Each class was held in formal fashion. Miss Rosalind taught a silent group—black leotards and white ballet shoes. Miss Wright, her pianist would play, but never said a word. Parents could come in and sit, provided they were well behaved.
Every plié was made and held until Miss Rosalind had checked it. Every arm was adjusted until its placement was perfect.
“Lead with the wrist. Point your toes. Concentrate.” These were words she often said. She said them even more when the year came that our class was ready to go on pointe. That year we’d earn our toe shoes—real ballerina shoes.
“You will not buy them,” Miss Rosalind mandated, “until you have permission.” That year our class of girls learned what it meant to earn something. Week after week we’d do our workout at the barré, then on the floor. Then at the end of class, one maybe two would be told “Tell your mother she may buy your shoes, but to bring them here.” No purchase was final until Miss Rosalind checked the fit.
The process made the rest of us work even harder every week. There seemed to be no logic to which girl she would choose next. We watched. We wondered and we saw. It wasn’t necessarily the best, the brightest, or the one who worked the hardest. She may have chosen randomly to totally confuse us.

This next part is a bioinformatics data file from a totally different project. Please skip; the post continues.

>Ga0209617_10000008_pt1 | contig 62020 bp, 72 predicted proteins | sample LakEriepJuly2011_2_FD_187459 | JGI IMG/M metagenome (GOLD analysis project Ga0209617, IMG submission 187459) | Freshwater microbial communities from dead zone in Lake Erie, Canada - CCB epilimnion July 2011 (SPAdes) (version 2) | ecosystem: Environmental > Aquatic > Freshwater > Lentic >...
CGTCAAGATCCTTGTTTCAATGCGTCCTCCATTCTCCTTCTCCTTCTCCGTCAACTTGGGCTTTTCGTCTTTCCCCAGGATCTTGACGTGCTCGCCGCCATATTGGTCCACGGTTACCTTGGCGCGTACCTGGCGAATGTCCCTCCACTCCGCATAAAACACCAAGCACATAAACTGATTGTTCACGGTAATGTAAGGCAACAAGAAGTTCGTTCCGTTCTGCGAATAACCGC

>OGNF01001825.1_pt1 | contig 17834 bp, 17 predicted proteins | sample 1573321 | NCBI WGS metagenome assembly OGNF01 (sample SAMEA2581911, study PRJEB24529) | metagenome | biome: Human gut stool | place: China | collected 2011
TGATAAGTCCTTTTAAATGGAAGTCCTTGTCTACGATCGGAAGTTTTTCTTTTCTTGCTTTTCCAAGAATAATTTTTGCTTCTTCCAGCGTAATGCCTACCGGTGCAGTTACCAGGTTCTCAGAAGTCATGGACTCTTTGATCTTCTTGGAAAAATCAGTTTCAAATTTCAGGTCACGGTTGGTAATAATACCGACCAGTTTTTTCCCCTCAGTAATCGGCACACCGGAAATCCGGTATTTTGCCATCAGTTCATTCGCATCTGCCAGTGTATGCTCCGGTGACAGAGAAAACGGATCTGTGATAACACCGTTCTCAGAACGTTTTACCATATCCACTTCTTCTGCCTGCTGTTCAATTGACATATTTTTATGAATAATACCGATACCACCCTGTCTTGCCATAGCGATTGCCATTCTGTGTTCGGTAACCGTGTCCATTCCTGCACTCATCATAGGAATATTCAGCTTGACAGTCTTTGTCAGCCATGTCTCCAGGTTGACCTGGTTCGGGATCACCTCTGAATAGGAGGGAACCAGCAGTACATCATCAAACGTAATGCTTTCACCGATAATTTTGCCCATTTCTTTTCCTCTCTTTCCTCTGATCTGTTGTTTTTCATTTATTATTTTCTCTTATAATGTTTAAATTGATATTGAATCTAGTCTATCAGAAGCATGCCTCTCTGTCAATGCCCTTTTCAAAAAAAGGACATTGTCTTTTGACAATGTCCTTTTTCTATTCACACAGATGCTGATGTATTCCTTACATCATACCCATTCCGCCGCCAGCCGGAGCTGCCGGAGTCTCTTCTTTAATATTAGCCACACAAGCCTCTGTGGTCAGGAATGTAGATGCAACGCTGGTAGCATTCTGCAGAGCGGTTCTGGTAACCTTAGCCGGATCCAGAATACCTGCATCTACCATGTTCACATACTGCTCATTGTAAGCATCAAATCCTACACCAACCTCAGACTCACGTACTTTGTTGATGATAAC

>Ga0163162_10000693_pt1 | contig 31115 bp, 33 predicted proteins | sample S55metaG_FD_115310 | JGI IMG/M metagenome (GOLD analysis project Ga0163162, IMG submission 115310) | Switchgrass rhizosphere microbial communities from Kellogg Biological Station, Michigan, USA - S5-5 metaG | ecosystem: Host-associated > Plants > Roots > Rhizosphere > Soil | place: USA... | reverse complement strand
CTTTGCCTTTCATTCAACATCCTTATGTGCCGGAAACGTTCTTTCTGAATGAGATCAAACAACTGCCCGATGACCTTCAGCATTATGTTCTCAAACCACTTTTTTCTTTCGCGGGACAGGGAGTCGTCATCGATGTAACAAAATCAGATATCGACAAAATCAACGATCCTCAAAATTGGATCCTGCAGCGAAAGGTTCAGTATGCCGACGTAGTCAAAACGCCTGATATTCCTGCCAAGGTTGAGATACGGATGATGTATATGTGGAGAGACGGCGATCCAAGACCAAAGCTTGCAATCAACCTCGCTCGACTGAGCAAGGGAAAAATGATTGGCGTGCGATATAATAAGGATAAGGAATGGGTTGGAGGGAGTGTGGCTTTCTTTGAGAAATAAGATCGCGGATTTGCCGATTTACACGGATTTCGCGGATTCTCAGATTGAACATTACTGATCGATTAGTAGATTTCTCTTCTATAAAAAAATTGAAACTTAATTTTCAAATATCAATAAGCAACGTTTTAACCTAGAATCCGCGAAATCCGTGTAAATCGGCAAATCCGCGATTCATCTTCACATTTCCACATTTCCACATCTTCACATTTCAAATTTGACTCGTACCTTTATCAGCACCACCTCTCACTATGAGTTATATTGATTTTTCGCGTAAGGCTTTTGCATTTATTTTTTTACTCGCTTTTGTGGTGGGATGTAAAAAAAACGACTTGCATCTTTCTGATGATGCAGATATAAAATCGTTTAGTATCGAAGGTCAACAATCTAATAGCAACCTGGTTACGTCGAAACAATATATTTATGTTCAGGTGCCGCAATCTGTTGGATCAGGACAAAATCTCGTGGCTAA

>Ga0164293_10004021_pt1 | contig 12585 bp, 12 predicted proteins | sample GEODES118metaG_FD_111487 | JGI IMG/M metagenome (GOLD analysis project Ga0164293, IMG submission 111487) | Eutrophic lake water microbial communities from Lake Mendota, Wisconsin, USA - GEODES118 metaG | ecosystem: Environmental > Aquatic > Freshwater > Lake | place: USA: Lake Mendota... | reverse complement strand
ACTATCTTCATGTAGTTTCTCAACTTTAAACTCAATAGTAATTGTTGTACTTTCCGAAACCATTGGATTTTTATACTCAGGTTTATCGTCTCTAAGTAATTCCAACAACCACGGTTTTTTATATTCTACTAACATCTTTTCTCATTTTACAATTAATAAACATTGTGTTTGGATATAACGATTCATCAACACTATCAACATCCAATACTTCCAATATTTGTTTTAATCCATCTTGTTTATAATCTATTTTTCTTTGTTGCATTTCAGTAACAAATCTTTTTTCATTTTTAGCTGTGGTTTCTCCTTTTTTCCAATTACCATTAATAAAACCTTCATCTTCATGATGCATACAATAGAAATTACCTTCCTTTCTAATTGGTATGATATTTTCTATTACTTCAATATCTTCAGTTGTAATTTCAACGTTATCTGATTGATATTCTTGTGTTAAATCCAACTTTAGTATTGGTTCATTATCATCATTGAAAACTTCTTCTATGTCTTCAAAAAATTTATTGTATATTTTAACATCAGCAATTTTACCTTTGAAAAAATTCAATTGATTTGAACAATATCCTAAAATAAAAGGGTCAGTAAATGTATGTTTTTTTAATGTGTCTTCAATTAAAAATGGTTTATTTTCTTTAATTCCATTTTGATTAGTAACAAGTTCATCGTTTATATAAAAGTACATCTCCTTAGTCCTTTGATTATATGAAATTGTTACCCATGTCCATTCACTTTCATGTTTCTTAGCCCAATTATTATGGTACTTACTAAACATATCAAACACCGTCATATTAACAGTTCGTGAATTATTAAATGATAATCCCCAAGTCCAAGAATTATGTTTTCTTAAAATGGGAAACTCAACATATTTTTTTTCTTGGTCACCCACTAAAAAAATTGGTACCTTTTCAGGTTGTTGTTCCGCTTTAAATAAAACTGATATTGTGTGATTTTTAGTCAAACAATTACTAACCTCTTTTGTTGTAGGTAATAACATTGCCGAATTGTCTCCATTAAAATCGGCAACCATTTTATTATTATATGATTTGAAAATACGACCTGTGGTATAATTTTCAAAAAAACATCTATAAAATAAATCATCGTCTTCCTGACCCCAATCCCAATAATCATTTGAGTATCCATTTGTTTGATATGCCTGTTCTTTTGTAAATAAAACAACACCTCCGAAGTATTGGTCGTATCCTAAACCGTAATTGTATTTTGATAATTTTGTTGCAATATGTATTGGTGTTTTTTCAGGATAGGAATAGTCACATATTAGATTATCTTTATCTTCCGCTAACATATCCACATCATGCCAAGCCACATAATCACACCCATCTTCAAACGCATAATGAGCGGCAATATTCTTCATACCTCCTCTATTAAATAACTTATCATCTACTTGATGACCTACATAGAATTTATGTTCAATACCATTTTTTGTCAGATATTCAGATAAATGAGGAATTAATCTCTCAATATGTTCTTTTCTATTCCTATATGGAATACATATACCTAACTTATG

When my day came. “Tell your mother,” is all she said.
That was my first experience with bliss. I wondered why people on the street couldn’t see this change in me. I would now be the owner of real ballerina shoes.
My mother took me to the store where they sold the precious shoes. The salesman, as he fitted me, asked what color we thought we wanted. I told him pink.
“Oh you’re one of Rosalind’s students,” he quickly said “She’s the best. You worked hard for these I’d bet.”
“Yes, sir, I did.” was all I said. That night I asked if I could sleep with them.
Before the next class, Miss Rosalind made sure the shoes fit properly. Then I got to dance at last in my own ballerina shoes. It wasn’t as easy as it looked. No one had warned me that they would hurt or that they take some practice.
I’d worked so hard to earn my first pair of real dancing shoes.
I’d have to work even harder just to use them.
—me strauss Letting me be
See the beautiful fractal art callded Dance with Me at Decadent Tranqulity that Tree did about this story.